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Calcutta Diary

THIS is a story of conjugal relations. Gagan Mondal, the petty sharecropper, is teaching Sohagi, his wife, the lesson of her life. He has in his hand a thin, lithe strip of cane, and he keeps lashing at her with it. The skin tenuously covering Sohagi's frail, blister-infected back breaks, blood comes out at several places, she writes in pain. It is primal rage that has overtaken Gagan, he has taken leave of his senses, he shakes in fury, his teeth clatter against one another, be strikes, harder and harder, it is a kind of catharsis he is after, he does not care whether Sohagi will survive the lashing, he is going to teach her the proper lesson

Calcutta Diary

lay claims to having friends in the CPI. They would not often agree with your formulation, you would often not agree with their formulation, but yon would still meet, argue, try to understand one another's point of view. Often, they would violently disagree with your position, and you with theirs; the dialogue would still be kept going. You do not meet them any more; you have been cast out. These are days of instant judgments and instant invectives; friends in the CPI, presumably because of Central directives, would henceforth refuse to recognise you; the decision has been taken, you now belong to the camp of the enemy, you have to be destroyed. Anything is fair in love and war. This is war. Those who are not with them are against them. You are not for them; ergo, you are against them. It being a matter of life and death, you have to be called the vilest of names and, if possible, wiped out.

Calcutta Diary

bad men, receive velvet glove treatment

Calcutta Diary

Calcutta, the early 1930s, the era of Subhas Bose, J M Sen Gupta, and ersatz self-government which was the Calcutta Corporation. Nobody had heard of the poor, or bothered about them: they, or at least the bulk of them, were peasants

Calcutta Diary

October 26, 1974 Calcutta Diary A M ONCE more, one reels under the onslaught of the festive season, The season has by now been captured, almost in entirety, by the urban classes: gods and goddesses are rapidly shed- ing their rural roots. The poor over there do not have the wherewithal to worship divinity, and the rich do not still feel secure enough to turn the invocation of the Durga into an exercise in lavish exhibitionism. Gods and goddesses nevertheless have to survive; they have to, for the sake of the para- sites who make a living out of the business of community worship, which is an urban culture. The commercialisation of the Bengali pantheon therefore proceeds apace; commercialisation and urbanisation go hand in hand.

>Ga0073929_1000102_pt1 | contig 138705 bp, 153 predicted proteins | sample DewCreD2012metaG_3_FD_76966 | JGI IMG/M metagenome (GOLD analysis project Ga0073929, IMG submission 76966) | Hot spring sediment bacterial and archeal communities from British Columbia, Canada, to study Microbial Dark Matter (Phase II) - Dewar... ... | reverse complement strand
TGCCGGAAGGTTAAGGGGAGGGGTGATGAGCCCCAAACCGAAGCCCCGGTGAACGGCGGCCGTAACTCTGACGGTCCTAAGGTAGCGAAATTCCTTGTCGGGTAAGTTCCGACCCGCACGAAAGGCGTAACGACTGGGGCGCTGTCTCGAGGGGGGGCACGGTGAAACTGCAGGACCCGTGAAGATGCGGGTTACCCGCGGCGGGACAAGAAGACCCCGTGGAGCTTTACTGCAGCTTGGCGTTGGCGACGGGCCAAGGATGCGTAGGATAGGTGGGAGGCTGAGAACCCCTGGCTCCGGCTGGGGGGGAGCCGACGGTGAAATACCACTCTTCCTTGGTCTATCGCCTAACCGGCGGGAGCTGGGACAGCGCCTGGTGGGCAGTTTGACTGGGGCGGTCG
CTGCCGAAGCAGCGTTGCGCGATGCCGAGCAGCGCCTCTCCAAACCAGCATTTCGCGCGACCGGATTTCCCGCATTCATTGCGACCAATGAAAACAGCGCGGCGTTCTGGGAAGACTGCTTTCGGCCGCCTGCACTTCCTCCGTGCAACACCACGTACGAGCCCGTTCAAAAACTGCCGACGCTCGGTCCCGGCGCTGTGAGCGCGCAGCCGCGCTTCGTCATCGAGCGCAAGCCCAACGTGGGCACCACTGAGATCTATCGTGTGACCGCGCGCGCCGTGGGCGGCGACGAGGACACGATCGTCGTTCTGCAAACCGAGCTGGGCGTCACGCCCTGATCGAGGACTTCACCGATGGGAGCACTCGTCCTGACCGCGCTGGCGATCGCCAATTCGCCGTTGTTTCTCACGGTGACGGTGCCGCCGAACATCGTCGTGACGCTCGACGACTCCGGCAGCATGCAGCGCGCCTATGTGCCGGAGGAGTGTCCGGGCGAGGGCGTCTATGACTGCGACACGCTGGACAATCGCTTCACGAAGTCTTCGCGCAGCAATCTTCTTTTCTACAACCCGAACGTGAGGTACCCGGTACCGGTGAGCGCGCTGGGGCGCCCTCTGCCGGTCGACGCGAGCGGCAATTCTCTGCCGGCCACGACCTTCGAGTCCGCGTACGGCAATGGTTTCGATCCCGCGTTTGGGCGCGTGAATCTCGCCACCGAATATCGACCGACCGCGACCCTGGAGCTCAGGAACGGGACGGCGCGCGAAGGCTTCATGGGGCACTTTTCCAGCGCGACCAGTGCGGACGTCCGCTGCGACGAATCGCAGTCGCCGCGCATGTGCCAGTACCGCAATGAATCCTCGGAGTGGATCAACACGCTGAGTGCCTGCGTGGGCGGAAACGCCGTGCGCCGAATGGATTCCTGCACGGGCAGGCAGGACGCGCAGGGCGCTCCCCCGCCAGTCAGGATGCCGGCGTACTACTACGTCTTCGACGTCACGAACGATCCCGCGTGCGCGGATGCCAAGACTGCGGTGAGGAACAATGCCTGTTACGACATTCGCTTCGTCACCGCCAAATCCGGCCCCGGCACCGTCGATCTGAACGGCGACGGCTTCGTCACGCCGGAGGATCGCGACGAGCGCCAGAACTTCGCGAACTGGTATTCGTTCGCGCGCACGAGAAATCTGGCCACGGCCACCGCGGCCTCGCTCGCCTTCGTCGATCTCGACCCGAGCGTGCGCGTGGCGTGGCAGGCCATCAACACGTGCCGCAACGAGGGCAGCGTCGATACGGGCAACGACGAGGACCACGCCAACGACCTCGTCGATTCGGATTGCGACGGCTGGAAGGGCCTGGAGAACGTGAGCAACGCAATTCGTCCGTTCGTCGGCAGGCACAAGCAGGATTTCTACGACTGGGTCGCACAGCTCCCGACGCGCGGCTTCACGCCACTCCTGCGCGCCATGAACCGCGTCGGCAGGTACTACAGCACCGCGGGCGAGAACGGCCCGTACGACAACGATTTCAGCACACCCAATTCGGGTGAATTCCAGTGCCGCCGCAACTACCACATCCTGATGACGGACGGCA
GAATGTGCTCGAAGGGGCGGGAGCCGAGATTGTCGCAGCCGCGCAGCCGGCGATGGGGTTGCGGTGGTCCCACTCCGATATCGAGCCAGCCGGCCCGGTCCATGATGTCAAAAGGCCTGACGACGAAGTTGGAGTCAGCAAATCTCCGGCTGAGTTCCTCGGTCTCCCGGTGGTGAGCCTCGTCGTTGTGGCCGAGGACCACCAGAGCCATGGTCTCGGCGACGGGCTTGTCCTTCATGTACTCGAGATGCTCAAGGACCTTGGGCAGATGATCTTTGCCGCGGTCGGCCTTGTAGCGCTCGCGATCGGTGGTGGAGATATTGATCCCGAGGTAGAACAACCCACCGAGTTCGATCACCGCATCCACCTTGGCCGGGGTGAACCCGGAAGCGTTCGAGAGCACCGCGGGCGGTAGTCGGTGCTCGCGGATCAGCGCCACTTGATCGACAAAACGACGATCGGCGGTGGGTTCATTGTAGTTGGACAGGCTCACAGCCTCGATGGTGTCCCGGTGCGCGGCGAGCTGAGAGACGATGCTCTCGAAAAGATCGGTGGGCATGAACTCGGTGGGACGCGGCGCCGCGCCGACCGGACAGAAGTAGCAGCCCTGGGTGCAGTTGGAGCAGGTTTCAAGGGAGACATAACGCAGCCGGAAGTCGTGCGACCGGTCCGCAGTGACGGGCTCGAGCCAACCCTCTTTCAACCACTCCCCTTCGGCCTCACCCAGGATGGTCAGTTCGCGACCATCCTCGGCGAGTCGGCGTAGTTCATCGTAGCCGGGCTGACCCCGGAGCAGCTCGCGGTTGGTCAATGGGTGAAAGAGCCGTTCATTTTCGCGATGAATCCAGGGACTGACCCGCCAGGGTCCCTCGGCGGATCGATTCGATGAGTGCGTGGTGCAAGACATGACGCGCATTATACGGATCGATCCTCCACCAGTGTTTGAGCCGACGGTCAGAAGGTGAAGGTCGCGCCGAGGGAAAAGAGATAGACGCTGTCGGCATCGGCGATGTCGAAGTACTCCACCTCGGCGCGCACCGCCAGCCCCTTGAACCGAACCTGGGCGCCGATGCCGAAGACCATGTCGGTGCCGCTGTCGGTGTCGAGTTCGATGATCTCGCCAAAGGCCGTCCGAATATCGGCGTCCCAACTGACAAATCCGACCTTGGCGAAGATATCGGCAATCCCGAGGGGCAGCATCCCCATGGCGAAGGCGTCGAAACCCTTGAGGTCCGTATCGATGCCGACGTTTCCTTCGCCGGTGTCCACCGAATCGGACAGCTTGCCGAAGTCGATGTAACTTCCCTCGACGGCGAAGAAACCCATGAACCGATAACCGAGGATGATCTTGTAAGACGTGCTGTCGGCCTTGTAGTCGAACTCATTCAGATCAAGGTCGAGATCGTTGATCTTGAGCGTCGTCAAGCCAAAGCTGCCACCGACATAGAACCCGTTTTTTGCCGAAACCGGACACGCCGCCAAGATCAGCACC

A New Delhi Diary

A M AMORAL city, city which is a compendium of bargaining counters, a stockyard of all-too-transparent motives and manoeuvres. V K Krishna Menon had long become an unperson here; he ceased to embody power as many as a neat dozen years ago. His death, therefore, receives only a fleeting mention in the capital's newspapers. Priorities must be set right: the state of Bakhia's health hogs more space; and, have you heard, so-and-so had dinner with the Prime Minister last Saturday, something sensational must be about to break, Neo-colonialism, though, remains neocolonialism: the British and American papers really go to town and write long editorial pieces on Krishna Menon's life and political contributions; consternation in the capital; hasty amends have to be made; the newspapers, after an interval of a full forty- eight hours, take editorial cognisance of Menon the departed. But where is the scope for astonishment this cultural pattern is well-established: after all, New Delhi talks of a wage-price policy only when an Edward Heath or a Harold Wilson has already expiated on ft.

Calcutta Diary

October 5, 1974 FASTEN your seat belts, the following is an exercise in didacticism. This may be another week, but it would be inexcusable to walk away from the reality of it. People continue to die n the countryside; official relief operations remain perfunctory. One could certainly work up righteous indignation of the proper sort and ask questions about the government and its motives. To all appearances, cynicism of a kind has gripped the government

Calcutta Diary